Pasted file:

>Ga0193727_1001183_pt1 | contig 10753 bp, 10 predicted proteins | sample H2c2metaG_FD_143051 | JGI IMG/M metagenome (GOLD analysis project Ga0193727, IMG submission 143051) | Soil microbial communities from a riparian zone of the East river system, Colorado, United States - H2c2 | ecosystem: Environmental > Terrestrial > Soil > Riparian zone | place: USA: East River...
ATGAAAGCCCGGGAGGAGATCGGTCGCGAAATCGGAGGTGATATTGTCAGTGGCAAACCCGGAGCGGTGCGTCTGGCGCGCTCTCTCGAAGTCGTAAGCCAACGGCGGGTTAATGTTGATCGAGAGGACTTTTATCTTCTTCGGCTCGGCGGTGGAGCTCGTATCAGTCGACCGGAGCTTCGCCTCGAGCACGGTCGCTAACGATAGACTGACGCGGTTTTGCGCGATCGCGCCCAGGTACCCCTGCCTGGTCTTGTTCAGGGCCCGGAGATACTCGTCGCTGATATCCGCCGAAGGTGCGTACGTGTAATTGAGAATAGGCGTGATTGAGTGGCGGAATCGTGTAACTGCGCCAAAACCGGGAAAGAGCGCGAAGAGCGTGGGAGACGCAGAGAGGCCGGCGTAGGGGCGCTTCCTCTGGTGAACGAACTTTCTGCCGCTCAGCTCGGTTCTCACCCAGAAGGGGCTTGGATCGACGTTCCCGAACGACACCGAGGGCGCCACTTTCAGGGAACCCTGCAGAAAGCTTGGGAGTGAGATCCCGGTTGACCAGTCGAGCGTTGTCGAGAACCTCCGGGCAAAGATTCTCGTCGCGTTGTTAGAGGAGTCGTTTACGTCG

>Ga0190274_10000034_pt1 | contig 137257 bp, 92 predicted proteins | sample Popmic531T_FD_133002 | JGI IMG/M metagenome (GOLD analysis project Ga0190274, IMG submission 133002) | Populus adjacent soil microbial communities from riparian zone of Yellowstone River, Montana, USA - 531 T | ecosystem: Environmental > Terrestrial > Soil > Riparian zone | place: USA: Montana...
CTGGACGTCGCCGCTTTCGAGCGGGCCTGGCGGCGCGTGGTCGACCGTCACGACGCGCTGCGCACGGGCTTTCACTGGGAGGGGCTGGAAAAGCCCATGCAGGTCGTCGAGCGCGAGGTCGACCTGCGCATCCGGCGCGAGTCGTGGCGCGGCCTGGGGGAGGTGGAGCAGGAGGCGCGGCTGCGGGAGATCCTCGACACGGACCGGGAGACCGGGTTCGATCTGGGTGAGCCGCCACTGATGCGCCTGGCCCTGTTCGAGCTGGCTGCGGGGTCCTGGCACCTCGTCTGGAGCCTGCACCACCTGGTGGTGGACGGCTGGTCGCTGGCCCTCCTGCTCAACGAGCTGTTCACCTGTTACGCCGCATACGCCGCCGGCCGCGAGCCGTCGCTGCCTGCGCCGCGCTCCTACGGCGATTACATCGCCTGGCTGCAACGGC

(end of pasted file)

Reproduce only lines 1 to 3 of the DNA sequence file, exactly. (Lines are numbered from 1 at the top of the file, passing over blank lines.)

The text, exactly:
>Ga0193727_1001183_pt1 | contig 10753 bp, 10 predicted proteins | sample H2c2metaG_FD_143051 | JGI IMG/M metagenome (GOLD analysis project Ga0193727, IMG submission 143051) | Soil microbial communities from a riparian zone of the East river system, Colorado, United States - H2c2 | ecosystem: Environmental > Terrestrial > Soil > Riparian zone | place: USA: East River...
ATGAAAGCCCGGGAGGAGATCGGTCGCGAAATCGGAGGTGATATTGTCAGTGGCAAACCCGGAGCGGTGCGTCTGGCGCGCTCTCTCGAAGTCGTAAGCCAACGGCGGGTTAATGTTGATCGAGAGGACTTTTATCTTCTTCGGCTCGGCGGTGGAGCTCGTATCAGTCGACCGGAGCTTCGCCTCGAGCACGGTCGCTAACGATAGACTGACGCGGTTTTGCGCGATCGCGCCCAGGTACCCCTGCCTGGTCTTGTTCAGGGCCCGGAGATACTCGTCGCTGATATCCGCCGAAGGTGCGTACGTGTAATTGAGAATAGGCGTGATTGAGTGGCGGAATCGTGTAACTGCGCCAAAACCGGGAAAGAGCGCGAAGAGCGTGGGAGACGCAGAGAGGCCGGCGTAGGGGCGCTTCCTCTGGTGAACGAACTTTCTGCCGCTCAGCTCGGTTCTCACCCAGAAGGGGCTTGGATCGACGTTCCCGAACGACACCGAGGGCGCCACTTTCAGGGAACCCTGCAGAAAGCTTGGGAGTGAGATCCCGGTTGACCAGTCGAGCGTTGTCGAGAACCTCCGGGCAAAGATTCTCGTCGCGTTGTTAGAGGAGTCGTTTACGTCG

>Ga0190274_10000034_pt1 | contig 137257 bp, 92 predicted proteins | sample Popmic531T_FD_133002 | JGI IMG/M metagenome (GOLD analysis project Ga0190274, IMG submission 133002) | Populus adjacent soil microbial communities from riparian zone of Yellowstone River, Montana, USA - 531 T | ecosystem: Environmental > Terrestrial > Soil > Riparian zone | place: USA: Montana...